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NCJRS Abstract

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NCJ Number: 193644 Find in a Library
Title: Psychosocial Needs of Hawaiian Women Incarcerated for Drug-Related Crimes
Journal: Journal of Social Work Practice in the Addictions  Volume:1  Issue:4  Dated:2001  Pages:47-69
Author(s): Lee Y. Stein
Date Published: 2001
Page Count: 23
Publisher: http://www.haworthpress.com 
Type: Survey
Format: Article
Language: English
Country: United States of America
Annotation: This article examines the needs of non-violent, substance-abusing female offenders in Hawaii, especially those of Hawaiian ancestry.
Abstract: The imprisonment rate for women in Hawaii is currently outpacing that of men. A study revealed that 61 percent of the women released from prison were Hawaiian, while Hawaiian females comprised less than 10 percent of the total State population. Hawaiians have the lowest median income and the highest rates of incarceration, homelessness, and poverty of all ethnic populations in the State. Seventy-one percent of the inmates at the women’s correctional center on Oahu had been physically or sexually abused. Maladaptive coping behaviors often emerge as a result of this emotional, psychic, and spiritual damage. The study was conducted at a secure work-furlough program for women transitioning into the community from prison. A two-part instrument was developed based on a review of contemporary literature. Participants were given a questionnaire at the facility either individually or in small groups. Results supported the argument that violence and discrimination were salient contributions to behavior leading to imprisonment for many Hawaiian women, who were vastly over-represented in local incarceration data. While multiple negative forces have a cumulative impact on their lives, interventions, culturally appropriate or not, are rare. The areas of greatest need are alternatives to incarceration including substance abuse treatment and counseling services; establishment of a female prison model; training of criminal justice workers related to the unique needs and circumstances of female inmates; and community education that promotes rehabilitative practices. Recommendations also include Gender Specific Programming, an incarceration plan for each inmate, educational and work opportunities, family-focused services, mental health services, and culturally sensitive models. 2 tables, 41 references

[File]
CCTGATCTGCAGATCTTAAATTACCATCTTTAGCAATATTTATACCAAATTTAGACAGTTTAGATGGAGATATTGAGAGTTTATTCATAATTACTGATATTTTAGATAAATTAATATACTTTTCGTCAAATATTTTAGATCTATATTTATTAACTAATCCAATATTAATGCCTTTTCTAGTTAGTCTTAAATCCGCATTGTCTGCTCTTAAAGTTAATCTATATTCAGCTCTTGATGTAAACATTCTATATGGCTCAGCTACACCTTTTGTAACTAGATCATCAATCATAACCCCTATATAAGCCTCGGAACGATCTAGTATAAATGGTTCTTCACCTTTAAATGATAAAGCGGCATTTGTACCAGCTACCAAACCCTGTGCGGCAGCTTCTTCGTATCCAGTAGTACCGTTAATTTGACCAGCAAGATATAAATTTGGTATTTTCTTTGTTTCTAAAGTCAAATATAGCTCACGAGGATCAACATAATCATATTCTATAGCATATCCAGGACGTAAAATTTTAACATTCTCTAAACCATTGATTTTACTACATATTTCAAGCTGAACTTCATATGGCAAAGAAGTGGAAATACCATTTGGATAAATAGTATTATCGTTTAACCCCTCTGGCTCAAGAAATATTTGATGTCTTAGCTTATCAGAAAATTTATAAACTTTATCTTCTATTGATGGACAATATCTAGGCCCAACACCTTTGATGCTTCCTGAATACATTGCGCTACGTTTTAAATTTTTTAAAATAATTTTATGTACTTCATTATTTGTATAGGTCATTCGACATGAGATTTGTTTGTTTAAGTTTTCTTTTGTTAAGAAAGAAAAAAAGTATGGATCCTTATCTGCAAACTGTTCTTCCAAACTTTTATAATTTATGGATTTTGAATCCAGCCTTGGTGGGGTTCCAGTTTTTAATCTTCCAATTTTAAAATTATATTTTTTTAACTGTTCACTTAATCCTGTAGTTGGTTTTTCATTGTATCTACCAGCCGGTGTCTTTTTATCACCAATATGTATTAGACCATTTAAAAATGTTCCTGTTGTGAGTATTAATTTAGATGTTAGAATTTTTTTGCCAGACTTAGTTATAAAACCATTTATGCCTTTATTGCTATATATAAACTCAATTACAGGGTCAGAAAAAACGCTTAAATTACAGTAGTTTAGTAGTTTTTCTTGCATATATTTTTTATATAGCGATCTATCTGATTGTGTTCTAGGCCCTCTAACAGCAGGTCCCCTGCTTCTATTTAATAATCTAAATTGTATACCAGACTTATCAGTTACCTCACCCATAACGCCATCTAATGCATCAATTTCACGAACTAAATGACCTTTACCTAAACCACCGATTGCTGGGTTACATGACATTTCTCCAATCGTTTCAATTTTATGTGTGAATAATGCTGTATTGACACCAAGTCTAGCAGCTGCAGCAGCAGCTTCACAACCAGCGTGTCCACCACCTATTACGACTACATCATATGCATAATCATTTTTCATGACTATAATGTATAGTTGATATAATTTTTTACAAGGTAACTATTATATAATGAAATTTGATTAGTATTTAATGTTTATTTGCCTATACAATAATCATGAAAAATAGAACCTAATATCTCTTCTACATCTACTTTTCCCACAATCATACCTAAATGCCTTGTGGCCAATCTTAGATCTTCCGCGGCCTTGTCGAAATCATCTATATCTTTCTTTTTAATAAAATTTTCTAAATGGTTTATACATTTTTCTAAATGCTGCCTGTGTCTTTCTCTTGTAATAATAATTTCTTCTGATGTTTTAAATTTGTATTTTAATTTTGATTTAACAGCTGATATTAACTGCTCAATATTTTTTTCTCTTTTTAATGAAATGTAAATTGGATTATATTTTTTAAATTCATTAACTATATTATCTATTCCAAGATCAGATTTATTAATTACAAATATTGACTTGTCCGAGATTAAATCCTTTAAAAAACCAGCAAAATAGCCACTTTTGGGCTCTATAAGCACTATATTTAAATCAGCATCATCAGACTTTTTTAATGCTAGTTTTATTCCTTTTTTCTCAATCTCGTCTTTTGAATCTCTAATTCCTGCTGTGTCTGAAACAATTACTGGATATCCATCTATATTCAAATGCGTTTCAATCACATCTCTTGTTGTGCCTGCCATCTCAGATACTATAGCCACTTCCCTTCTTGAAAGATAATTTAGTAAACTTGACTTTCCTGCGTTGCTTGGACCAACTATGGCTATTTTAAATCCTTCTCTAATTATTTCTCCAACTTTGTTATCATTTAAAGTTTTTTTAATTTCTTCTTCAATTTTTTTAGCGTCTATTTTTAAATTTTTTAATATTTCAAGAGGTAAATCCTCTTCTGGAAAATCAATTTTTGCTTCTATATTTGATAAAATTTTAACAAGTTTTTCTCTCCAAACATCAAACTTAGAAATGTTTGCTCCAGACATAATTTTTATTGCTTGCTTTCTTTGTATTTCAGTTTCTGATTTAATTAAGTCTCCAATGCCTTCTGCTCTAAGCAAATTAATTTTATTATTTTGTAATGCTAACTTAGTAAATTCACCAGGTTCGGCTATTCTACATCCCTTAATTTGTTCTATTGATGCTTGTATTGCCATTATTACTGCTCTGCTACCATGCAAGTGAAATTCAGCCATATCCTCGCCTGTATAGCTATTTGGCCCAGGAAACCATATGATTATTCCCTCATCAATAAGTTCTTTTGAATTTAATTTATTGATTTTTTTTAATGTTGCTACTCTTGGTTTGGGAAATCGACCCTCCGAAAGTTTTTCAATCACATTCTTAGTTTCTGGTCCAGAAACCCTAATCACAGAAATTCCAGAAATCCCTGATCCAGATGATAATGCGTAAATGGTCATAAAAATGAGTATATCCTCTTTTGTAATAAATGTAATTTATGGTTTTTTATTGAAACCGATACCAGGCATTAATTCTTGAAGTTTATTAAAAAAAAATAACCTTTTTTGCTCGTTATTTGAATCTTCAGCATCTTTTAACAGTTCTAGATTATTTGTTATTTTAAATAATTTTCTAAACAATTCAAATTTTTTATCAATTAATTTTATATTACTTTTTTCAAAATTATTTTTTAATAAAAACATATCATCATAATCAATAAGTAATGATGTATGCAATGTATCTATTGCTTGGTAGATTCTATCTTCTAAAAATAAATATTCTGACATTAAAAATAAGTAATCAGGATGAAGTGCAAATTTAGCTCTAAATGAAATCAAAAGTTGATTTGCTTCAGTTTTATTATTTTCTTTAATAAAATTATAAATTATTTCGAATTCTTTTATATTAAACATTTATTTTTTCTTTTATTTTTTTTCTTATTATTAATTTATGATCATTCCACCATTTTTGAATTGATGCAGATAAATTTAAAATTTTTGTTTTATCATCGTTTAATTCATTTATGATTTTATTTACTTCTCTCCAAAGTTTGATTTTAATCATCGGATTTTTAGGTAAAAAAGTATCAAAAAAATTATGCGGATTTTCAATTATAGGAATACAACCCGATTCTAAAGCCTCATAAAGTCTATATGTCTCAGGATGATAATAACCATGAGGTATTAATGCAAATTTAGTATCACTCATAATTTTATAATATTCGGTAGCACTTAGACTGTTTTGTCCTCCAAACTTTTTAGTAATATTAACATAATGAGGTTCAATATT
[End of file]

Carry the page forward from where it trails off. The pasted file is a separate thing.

Main Term(s): Female offenders; Hawaii
Index Term(s): Class discrimination; Discrimination; Ethnic groups; Male female offender comparisons; Needs assessment; Racial discrimination; Social reintegration
To cite this abstract, use the following link:
http://www.ncjrs.gov/App/publications/abstract.aspx?ID=193644

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